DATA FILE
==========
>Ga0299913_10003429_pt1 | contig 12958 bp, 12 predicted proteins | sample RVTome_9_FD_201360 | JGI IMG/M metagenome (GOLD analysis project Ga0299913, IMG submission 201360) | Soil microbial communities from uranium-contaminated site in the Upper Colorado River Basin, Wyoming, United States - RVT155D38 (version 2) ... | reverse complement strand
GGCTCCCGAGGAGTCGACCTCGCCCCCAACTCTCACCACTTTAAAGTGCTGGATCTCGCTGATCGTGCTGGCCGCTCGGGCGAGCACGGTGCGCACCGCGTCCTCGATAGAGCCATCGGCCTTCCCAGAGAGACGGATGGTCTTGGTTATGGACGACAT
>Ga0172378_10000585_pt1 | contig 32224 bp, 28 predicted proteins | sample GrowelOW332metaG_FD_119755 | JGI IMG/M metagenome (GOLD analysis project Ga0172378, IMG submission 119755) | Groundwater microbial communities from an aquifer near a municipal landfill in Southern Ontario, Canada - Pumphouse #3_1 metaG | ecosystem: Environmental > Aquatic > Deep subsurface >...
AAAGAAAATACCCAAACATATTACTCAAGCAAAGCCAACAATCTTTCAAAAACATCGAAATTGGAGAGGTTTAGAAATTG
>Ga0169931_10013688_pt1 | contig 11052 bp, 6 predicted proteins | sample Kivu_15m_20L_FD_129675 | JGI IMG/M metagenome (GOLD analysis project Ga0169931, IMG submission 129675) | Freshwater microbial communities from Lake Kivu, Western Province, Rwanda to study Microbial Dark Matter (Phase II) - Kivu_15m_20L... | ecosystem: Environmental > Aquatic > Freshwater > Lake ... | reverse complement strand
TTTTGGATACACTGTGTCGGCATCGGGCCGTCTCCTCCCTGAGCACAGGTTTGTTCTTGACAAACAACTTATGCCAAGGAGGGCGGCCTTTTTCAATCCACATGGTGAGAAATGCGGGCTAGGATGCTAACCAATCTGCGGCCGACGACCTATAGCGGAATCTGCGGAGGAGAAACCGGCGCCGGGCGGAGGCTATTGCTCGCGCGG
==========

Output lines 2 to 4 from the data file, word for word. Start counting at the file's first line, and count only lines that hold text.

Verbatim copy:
GGCTCCCGAGGAGTCGACCTCGCCCCCAACTCTCACCACTTTAAAGTGCTGGATCTCGCTGATCGTGCTGGCCGCTCGGGCGAGCACGGTGCGCACCGCGTCCTCGATAGAGCCATCGGCCTTCCCAGAGAGACGGATGGTCTTGGTTATGGACGACAT
>Ga0172378_10000585_pt1 | contig 32224 bp, 28 predicted proteins | sample GrowelOW332metaG_FD_119755 | JGI IMG/M metagenome (GOLD analysis project Ga0172378, IMG submission 119755) | Groundwater microbial communities from an aquifer near a municipal landfill in Southern Ontario, Canada - Pumphouse #3_1 metaG | ecosystem: Environmental > Aquatic > Deep subsurface >...
AAAGAAAATACCCAAACATATTACTCAAGCAAAGCCAACAATCTTTCAAAAACATCGAAATTGGAGAGGTTTAGAAATTG